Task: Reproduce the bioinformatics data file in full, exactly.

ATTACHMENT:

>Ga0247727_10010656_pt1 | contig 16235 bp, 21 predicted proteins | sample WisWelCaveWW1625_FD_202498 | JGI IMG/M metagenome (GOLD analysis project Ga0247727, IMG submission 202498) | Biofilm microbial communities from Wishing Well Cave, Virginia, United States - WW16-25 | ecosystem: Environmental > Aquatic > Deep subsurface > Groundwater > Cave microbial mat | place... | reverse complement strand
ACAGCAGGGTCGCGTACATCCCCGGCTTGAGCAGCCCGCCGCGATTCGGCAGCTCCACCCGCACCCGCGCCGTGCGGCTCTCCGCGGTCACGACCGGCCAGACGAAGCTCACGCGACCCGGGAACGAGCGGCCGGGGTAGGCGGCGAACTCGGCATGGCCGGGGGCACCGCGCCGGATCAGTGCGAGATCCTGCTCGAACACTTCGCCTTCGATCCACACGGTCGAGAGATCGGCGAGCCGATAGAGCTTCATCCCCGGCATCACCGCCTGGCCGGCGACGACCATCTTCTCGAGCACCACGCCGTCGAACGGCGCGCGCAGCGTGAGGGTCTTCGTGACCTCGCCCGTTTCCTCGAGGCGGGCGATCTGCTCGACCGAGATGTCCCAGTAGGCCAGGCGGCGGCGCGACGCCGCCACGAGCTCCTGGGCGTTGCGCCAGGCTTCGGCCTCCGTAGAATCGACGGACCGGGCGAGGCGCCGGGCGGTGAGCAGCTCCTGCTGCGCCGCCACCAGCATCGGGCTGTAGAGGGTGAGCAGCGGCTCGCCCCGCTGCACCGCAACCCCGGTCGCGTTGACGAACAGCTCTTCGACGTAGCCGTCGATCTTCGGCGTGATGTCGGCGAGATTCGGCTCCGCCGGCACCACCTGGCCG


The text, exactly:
>Ga0247727_10010656_pt1 | contig 16235 bp, 21 predicted proteins | sample WisWelCaveWW1625_FD_202498 | JGI IMG/M metagenome (GOLD analysis project Ga0247727, IMG submission 202498) | Biofilm microbial communities from Wishing Well Cave, Virginia, United States - WW16-25 | ecosystem: Environmental > Aquatic > Deep subsurface > Groundwater > Cave microbial mat | place... | reverse complement strand
ACAGCAGGGTCGCGTACATCCCCGGCTTGAGCAGCCCGCCGCGATTCGGCAGCTCCACCCGCACCCGCGCCGTGCGGCTCTCCGCGGTCACGACCGGCCAGACGAAGCTCACGCGACCCGGGAACGAGCGGCCGGGGTAGGCGGCGAACTCGGCATGGCCGGGGGCACCGCGCCGGATCAGTGCGAGATCCTGCTCGAACACTTCGCCTTCGATCCACACGGTCGAGAGATCGGCGAGCCGATAGAGCTTCATCCCCGGCATCACCGCCTGGCCGGCGACGACCATCTTCTCGAGCACCACGCCGTCGAACGGCGCGCGCAGCGTGAGGGTCTTCGTGACCTCGCCCGTTTCCTCGAGGCGGGCGATCTGCTCGACCGAGATGTCCCAGTAGGCCAGGCGGCGGCGCGACGCCGCCACGAGCTCCTGGGCGTTGCGCCAGGCTTCGGCCTCCGTAGAATCGACGGACCGGGCGAGGCGCCGGGCGGTGAGCAGCTCCTGCTGCGCCGCCACCAGCATCGGGCTGTAGAGGGTGAGCAGCGGCTCGCCCCGCTGCACCGCAACCCCGGTCGCGTTGACGAACAGCTCTTCGACGTAGCCGTCGATCTTCGGCGTGATGTCGGCGAGATTCGGCTCCGCCGGCACCACCTGGCCG